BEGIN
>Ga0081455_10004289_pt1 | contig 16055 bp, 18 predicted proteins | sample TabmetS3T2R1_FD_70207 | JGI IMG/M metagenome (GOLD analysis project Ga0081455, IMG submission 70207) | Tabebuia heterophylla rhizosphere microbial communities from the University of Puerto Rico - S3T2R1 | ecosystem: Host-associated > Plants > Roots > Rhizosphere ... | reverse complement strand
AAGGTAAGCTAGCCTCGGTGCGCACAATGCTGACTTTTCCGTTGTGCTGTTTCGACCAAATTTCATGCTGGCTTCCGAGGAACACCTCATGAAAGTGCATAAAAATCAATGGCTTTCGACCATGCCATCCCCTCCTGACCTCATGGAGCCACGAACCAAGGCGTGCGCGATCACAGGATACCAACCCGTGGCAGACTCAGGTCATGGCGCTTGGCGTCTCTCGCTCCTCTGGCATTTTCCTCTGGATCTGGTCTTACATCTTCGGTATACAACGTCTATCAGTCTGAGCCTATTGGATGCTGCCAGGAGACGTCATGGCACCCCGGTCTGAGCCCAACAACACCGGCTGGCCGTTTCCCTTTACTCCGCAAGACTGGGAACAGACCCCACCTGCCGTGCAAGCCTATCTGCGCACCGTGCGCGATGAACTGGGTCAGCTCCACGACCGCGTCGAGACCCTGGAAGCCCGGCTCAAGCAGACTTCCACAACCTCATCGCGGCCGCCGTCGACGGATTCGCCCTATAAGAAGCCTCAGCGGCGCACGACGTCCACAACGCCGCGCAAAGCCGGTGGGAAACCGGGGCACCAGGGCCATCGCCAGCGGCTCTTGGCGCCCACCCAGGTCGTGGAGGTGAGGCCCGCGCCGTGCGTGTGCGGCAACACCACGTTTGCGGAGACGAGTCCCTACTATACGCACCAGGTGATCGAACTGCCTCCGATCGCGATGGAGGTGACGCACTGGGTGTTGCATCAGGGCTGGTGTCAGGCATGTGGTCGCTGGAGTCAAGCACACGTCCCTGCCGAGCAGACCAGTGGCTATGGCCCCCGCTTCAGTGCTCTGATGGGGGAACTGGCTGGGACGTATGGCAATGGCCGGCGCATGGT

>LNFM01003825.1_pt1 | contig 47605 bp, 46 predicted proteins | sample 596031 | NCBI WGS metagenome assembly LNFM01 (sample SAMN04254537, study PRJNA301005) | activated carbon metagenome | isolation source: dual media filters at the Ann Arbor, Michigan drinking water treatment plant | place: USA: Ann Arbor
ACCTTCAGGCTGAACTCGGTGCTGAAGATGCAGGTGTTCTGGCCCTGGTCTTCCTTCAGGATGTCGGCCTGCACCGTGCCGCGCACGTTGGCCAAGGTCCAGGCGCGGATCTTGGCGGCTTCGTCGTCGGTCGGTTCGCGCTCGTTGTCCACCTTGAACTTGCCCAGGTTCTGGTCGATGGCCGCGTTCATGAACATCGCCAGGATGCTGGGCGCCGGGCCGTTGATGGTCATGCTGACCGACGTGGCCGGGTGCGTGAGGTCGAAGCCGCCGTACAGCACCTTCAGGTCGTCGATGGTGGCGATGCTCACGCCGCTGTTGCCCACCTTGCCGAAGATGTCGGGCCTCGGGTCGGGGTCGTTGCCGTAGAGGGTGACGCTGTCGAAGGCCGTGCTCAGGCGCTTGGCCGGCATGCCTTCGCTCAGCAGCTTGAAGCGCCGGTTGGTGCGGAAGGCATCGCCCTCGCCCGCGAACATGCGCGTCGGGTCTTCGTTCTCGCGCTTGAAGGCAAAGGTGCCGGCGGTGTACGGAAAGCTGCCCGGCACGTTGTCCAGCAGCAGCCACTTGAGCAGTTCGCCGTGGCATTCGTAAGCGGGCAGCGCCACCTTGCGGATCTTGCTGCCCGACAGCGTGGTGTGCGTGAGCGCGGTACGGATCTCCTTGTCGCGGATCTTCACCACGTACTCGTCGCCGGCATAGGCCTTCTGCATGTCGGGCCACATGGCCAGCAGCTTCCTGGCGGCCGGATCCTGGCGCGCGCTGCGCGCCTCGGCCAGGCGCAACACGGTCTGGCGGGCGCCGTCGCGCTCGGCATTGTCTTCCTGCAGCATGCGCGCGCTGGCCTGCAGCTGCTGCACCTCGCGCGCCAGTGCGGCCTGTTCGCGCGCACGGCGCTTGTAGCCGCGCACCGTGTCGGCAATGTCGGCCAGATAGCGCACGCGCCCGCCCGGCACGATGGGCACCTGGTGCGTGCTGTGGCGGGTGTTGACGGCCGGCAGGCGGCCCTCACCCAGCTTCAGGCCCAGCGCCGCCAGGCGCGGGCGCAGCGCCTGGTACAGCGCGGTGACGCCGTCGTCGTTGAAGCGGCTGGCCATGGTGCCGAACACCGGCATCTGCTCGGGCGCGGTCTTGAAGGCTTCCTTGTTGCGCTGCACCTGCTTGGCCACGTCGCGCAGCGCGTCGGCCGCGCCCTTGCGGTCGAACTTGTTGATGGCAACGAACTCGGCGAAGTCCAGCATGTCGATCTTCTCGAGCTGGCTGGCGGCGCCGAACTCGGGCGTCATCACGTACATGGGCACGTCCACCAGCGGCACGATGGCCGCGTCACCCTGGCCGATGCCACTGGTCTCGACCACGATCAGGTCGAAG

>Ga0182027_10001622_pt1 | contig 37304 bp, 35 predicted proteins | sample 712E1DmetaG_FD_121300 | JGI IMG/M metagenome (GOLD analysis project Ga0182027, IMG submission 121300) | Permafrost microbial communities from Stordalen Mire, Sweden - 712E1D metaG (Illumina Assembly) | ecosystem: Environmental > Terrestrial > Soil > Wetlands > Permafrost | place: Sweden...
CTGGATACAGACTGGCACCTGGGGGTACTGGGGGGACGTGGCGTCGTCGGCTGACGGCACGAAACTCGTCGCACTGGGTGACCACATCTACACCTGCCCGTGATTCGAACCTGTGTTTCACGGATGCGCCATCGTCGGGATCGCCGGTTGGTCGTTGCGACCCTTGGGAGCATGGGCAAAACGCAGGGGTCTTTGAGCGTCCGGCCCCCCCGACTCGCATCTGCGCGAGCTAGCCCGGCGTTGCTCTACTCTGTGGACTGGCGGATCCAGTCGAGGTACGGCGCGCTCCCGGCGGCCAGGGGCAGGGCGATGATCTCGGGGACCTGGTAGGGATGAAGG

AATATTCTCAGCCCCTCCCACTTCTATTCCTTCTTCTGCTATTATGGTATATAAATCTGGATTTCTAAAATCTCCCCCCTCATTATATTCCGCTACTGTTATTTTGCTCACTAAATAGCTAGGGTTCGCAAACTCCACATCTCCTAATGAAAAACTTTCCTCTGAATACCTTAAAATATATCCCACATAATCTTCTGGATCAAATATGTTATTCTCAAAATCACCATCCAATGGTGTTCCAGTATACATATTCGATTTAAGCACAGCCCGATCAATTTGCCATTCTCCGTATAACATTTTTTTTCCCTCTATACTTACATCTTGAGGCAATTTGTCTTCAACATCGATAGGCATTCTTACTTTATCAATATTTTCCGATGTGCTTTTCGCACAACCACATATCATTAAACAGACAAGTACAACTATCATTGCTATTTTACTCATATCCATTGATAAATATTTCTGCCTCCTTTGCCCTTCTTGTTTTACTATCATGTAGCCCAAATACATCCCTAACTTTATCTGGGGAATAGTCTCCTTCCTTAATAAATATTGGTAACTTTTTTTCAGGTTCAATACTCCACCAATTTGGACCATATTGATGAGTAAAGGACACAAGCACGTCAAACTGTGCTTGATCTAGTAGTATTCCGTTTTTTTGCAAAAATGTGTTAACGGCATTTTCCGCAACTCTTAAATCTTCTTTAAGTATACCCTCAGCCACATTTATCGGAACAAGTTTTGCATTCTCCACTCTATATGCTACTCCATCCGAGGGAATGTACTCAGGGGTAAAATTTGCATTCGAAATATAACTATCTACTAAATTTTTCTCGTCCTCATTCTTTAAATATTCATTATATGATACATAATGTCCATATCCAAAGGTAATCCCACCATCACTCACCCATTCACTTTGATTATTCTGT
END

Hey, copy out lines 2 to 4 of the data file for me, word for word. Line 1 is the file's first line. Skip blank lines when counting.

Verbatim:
AAGGTAAGCTAGCCTCGGTGCGCACAATGCTGACTTTTCCGTTGTGCTGTTTCGACCAAATTTCATGCTGGCTTCCGAGGAACACCTCATGAAAGTGCATAAAAATCAATGGCTTTCGACCATGCCATCCCCTCCTGACCTCATGGAGCCACGAACCAAGGCGTGCGCGATCACAGGATACCAACCCGTGGCAGACTCAGGTCATGGCGCTTGGCGTCTCTCGCTCCTCTGGCATTTTCCTCTGGATCTGGTCTTACATCTTCGGTATACAACGTCTATCAGTCTGAGCCTATTGGATGCTGCCAGGAGACGTCATGGCACCCCGGTCTGAGCCCAACAACACCGGCTGGCCGTTTCCCTTTACTCCGCAAGACTGGGAACAGACCCCACCTGCCGTGCAAGCCTATCTGCGCACCGTGCGCGATGAACTGGGTCAGCTCCACGACCGCGTCGAGACCCTGGAAGCCCGGCTCAAGCAGACTTCCACAACCTCATCGCGGCCGCCGTCGACGGATTCGCCCTATAAGAAGCCTCAGCGGCGCACGACGTCCACAACGCCGCGCAAAGCCGGTGGGAAACCGGGGCACCAGGGCCATCGCCAGCGGCTCTTGGCGCCCACCCAGGTCGTGGAGGTGAGGCCCGCGCCGTGCGTGTGCGGCAACACCACGTTTGCGGAGACGAGTCCCTACTATACGCACCAGGTGATCGAACTGCCTCCGATCGCGATGGAGGTGACGCACTGGGTGTTGCATCAGGGCTGGTGTCAGGCATGTGGTCGCTGGAGTCAAGCACACGTCCCTGCCGAGCAGACCAGTGGCTATGGCCCCCGCTTCAGTGCTCTGATGGGGGAACTGGCTGGGACGTATGGCAATGGCCGGCGCATGGT

>LNFM01003825.1_pt1 | contig 47605 bp, 46 predicted proteins | sample 596031 | NCBI WGS metagenome assembly LNFM01 (sample SAMN04254537, study PRJNA301005) | activated carbon metagenome | isolation source: dual media filters at the Ann Arbor, Michigan drinking water treatment plant | place: USA: Ann Arbor
ACCTTCAGGCTGAACTCGGTGCTGAAGATGCAGGTGTTCTGGCCCTGGTCTTCCTTCAGGATGTCGGCCTGCACCGTGCCGCGCACGTTGGCCAAGGTCCAGGCGCGGATCTTGGCGGCTTCGTCGTCGGTCGGTTCGCGCTCGTTGTCCACCTTGAACTTGCCCAGGTTCTGGTCGATGGCCGCGTTCATGAACATCGCCAGGATGCTGGGCGCCGGGCCGTTGATGGTCATGCTGACCGACGTGGCCGGGTGCGTGAGGTCGAAGCCGCCGTACAGCACCTTCAGGTCGTCGATGGTGGCGATGCTCACGCCGCTGTTGCCCACCTTGCCGAAGATGTCGGGCCTCGGGTCGGGGTCGTTGCCGTAGAGGGTGACGCTGTCGAAGGCCGTGCTCAGGCGCTTGGCCGGCATGCCTTCGCTCAGCAGCTTGAAGCGCCGGTTGGTGCGGAAGGCATCGCCCTCGCCCGCGAACATGCGCGTCGGGTCTTCGTTCTCGCGCTTGAAGGCAAAGGTGCCGGCGGTGTACGGAAAGCTGCCCGGCACGTTGTCCAGCAGCAGCCACTTGAGCAGTTCGCCGTGGCATTCGTAAGCGGGCAGCGCCACCTTGCGGATCTTGCTGCCCGACAGCGTGGTGTGCGTGAGCGCGGTACGGATCTCCTTGTCGCGGATCTTCACCACGTACTCGTCGCCGGCATAGGCCTTCTGCATGTCGGGCCACATGGCCAGCAGCTTCCTGGCGGCCGGATCCTGGCGCGCGCTGCGCGCCTCGGCCAGGCGCAACACGGTCTGGCGGGCGCCGTCGCGCTCGGCATTGTCTTCCTGCAGCATGCGCGCGCTGGCCTGCAGCTGCTGCACCTCGCGCGCCAGTGCGGCCTGTTCGCGCGCACGGCGCTTGTAGCCGCGCACCGTGTCGGCAATGTCGGCCAGATAGCGCACGCGCCCGCCCGGCACGATGGGCACCTGGTGCGTGCTGTGGCGGGTGTTGACGGCCGGCAGGCGGCCCTCACCCAGCTTCAGGCCCAGCGCCGCCAGGCGCGGGCGCAGCGCCTGGTACAGCGCGGTGACGCCGTCGTCGTTGAAGCGGCTGGCCATGGTGCCGAACACCGGCATCTGCTCGGGCGCGGTCTTGAAGGCTTCCTTGTTGCGCTGCACCTGCTTGGCCACGTCGCGCAGCGCGTCGGCCGCGCCCTTGCGGTCGAACTTGTTGATGGCAACGAACTCGGCGAAGTCCAGCATGTCGATCTTCTCGAGCTGGCTGGCGGCGCCGAACTCGGGCGTCATCACGTACATGGGCACGTCCACCAGCGGCACGATGGCCGCGTCACCCTGGCCGATGCCACTGGTCTCGACCACGATCAGGTCGAAG